I think a lot about what you might be like when you grow up and about what kind of world you will live in.
Dear Finn and Cy,
I hope this letter finds you healthy and happy. I am writing this in 2017. You are, as I write, 7 and 10 years old, respectively. I think a lot about what you might be like when you grow up and about what kind of world you will live in when you do. Today, more than any other time in my life, I worry about our future—about your future.
As you know, I study—or as the case may be when you read this, studied—the effects of climate change on plants and animals. Even today, scientists have known for a long time that people are changing the earth’s atmosphere and, in turn, our climate. The evidence is indisputable and the impacts are clear. Many plant and animal species are moving with the changes we have seen in the earth’s climate. Spring is coming earlier—plants leafing-out and blooming earlier, birds returning from migration earlier, insects hatching out earlier. Even some recent extinctions can be attributed to climate change.
The changes we will see in the future will be much greater. Many more species will likely go extinct as a result of climate change, and some, like the polar bear and the bull trout are clearly in trouble. I am very worried about the plants and animals, but they are not my greatest concern. Nature, however altered by climate change, will survive.
What I am most worried about is how climate change will impact people and how people will respond to an unfamiliar climate system. People are already feeling the effects of sea-level rise, drought, flooding, wildfire, heat waves, coastal storms, changes in disease dynamics and prevalence, loss of food security—the list goes on. Future projections are grim. But you know all this. You have very likely lived through it.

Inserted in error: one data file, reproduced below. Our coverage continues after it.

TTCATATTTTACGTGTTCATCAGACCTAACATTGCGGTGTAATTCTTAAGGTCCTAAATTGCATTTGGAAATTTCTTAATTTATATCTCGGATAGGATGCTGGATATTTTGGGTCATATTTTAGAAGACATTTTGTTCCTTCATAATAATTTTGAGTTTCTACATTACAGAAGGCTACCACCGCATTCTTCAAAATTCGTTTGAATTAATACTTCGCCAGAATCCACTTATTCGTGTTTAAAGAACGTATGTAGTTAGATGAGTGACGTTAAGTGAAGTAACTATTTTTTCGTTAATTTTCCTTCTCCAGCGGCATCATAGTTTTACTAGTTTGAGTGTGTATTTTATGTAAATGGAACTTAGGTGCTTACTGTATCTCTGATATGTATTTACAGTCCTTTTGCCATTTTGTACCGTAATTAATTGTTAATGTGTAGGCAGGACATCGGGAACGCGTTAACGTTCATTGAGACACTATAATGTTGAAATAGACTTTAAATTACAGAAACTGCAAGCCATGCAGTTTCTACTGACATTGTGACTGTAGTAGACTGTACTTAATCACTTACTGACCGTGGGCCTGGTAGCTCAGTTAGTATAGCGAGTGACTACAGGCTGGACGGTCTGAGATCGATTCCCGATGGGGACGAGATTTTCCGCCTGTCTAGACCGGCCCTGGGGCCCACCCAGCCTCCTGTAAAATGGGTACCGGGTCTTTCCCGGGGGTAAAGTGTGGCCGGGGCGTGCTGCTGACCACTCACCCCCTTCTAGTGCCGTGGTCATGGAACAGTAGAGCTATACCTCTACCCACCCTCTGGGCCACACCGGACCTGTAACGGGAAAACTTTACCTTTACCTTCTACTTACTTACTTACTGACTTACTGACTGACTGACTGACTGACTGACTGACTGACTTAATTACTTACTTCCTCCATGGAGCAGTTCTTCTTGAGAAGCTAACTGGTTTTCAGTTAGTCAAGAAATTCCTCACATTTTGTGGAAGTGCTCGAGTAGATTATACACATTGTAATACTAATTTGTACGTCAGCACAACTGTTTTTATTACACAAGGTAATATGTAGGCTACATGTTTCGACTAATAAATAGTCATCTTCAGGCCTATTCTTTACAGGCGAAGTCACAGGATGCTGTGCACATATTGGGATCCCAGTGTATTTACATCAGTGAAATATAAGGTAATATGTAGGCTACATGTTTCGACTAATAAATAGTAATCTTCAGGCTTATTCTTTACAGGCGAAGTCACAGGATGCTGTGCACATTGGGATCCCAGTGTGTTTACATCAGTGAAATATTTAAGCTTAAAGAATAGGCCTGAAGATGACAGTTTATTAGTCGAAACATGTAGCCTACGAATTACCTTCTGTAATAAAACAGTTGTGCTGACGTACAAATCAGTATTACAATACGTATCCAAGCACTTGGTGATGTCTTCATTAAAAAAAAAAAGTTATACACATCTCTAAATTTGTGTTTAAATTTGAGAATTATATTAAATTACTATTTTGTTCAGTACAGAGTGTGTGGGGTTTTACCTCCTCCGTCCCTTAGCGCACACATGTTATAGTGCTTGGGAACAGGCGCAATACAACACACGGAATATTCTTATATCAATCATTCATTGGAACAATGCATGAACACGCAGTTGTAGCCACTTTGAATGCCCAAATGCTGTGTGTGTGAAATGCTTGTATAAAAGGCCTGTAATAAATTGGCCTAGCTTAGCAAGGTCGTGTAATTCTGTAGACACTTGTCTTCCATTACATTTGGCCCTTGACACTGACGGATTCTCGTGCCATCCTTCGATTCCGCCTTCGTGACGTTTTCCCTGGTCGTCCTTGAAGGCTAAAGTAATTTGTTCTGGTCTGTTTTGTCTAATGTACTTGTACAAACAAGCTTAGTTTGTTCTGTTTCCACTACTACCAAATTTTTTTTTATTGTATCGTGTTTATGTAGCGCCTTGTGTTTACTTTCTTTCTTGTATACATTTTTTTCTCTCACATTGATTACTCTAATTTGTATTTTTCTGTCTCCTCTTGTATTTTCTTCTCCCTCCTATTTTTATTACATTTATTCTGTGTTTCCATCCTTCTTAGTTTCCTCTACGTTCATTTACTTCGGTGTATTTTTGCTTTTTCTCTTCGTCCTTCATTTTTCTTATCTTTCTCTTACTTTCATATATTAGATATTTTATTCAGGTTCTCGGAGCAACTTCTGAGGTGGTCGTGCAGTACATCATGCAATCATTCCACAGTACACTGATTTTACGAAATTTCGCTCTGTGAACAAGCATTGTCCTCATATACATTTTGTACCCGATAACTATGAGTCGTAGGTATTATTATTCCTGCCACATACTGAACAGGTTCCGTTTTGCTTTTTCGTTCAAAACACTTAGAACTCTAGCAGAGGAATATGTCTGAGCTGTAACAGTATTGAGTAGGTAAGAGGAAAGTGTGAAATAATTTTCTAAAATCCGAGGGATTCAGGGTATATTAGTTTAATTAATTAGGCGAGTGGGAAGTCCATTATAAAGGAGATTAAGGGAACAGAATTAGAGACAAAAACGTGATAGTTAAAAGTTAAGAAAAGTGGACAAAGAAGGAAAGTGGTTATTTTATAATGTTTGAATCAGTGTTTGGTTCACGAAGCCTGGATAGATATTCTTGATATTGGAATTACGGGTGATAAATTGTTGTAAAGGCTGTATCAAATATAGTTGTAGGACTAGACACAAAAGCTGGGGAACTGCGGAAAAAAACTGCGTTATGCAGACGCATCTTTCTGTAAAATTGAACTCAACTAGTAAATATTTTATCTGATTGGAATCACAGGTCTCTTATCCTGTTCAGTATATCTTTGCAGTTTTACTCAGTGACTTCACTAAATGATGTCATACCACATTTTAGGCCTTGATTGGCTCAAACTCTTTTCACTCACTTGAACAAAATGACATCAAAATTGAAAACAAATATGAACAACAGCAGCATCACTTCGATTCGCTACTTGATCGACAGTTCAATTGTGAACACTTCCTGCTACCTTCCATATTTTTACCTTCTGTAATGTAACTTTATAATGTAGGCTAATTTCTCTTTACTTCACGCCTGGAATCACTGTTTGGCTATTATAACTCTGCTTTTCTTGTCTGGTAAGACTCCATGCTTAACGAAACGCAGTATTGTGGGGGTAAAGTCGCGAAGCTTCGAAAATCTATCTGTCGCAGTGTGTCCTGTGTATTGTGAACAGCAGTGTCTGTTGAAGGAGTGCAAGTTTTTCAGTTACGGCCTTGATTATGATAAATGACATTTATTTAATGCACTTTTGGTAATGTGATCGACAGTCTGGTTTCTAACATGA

When I give public talks about my research—to groups of elementary school teachers, church congregations, pub-goers—I often get asked how I keep from getting too depressed. Two things that give me hope. First, we, as a species, have overcome some fairly large global challenges in the past. Before the Clean Water Act, rivers used to catch fire and before we controlled CFCs, the hole in the ozone layer was growing out of control. Second, we can adapt when we have to. During both world wars, people in the US drastically changed their lifestyles to support the war effort. Addressing climate change is a more complex issue, but we know what needs to be done and we can do it if we really want to.
I’m trying to do what I can to slow climate change. I’m working with students and groups to make videos and interactive video games about climate change. I’m working with The Nature Conservancy on carbon tax policies and climate adaptation strategies. As I’m sure you remember, I ride my bike to work and wherever else I can (you guys aren’t always enthusiastic about walking or biking to school in Seattle winters, but I’m that dad that never drives to school). We try to use as little electricity and natural gas as we can in our home. We’ve planted trees in our little backyard. We do what we can on our small scale.
Nonetheless, as a society, we have failed you. We have not acted quickly enough to prevent substantial damage to your world. For that, I am terribly sorry.
I do see change happening though and I think we will get our act together in time to prevent the worst from happening. There is already a steady trend towards replacing fossil fuels with renewable energy. A year ago all but two nations signed the Paris Climate Accord to reduce greenhouse-gas emissions. The current US administration has just pledged to pull us out of that agreement, but I know we’ll be back in—and for the long haul—with a change in leadership. If we succeed, I can see you living in a city with buildings topped with solar panels and sided with living green walls. You’ll ride electric trains and shuttles to work and ride bikes and electric scooters to run errands. Your power will come form solar, wind, and hydro. You’ll eat locally grown food—mostly plants. Your air will be cleaner than it is now, your cities will be quieter, and people will be healthier. I do hope that is your world. The alternative is too hard to imagine.
I love you both. Please know that I am doing what I can to slow climate change and also to help you and others in your generation adjust to the world we leave for you. I’m doing my best to connect you to nature, build your compassion and resilience, and model the power of action big and small.
Joshua Lawler is a Professor of Environmental and Forest Sciences at the University of Washington, College of the Environment.